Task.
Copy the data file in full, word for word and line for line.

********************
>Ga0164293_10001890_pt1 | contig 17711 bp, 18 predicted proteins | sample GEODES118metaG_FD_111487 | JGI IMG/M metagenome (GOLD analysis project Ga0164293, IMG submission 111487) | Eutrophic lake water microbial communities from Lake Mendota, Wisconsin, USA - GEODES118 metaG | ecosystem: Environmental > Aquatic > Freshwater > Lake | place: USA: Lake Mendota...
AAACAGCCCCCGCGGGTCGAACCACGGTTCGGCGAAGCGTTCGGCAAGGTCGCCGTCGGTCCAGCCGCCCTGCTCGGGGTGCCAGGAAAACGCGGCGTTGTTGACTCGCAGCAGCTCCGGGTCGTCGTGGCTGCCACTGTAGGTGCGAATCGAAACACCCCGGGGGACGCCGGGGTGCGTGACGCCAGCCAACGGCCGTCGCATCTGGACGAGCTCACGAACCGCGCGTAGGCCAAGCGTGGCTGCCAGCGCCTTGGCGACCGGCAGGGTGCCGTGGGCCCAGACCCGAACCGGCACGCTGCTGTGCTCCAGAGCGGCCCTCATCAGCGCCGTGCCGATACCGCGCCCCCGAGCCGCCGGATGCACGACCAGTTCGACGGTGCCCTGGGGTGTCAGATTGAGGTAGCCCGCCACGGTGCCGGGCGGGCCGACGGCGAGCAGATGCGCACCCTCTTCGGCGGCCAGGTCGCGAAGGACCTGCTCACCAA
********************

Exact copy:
>Ga0164293_10001890_pt1 | contig 17711 bp, 18 predicted proteins | sample GEODES118metaG_FD_111487 | JGI IMG/M metagenome (GOLD analysis project Ga0164293, IMG submission 111487) | Eutrophic lake water microbial communities from Lake Mendota, Wisconsin, USA - GEODES118 metaG | ecosystem: Environmental > Aquatic > Freshwater > Lake | place: USA: Lake Mendota...
AAACAGCCCCCGCGGGTCGAACCACGGTTCGGCGAAGCGTTCGGCAAGGTCGCCGTCGGTCCAGCCGCCCTGCTCGGGGTGCCAGGAAAACGCGGCGTTGTTGACTCGCAGCAGCTCCGGGTCGTCGTGGCTGCCACTGTAGGTGCGAATCGAAACACCCCGGGGGACGCCGGGGTGCGTGACGCCAGCCAACGGCCGTCGCATCTGGACGAGCTCACGAACCGCGCGTAGGCCAAGCGTGGCTGCCAGCGCCTTGGCGACCGGCAGGGTGCCGTGGGCCCAGACCCGAACCGGCACGCTGCTGTGCTCCAGAGCGGCCCTCATCAGCGCCGTGCCGATACCGCGCCCCCGAGCCGCCGGATGCACGACCAGTTCGACGGTGCCCTGGGGTGTCAGATTGAGGTAGCCCGCCACGGTGCCGGGCGGGCCGACGGCGAGCAGATGCGCACCCTCTTCGGCGGCCAGGTCGCGAAGGACCTGCTCACCAA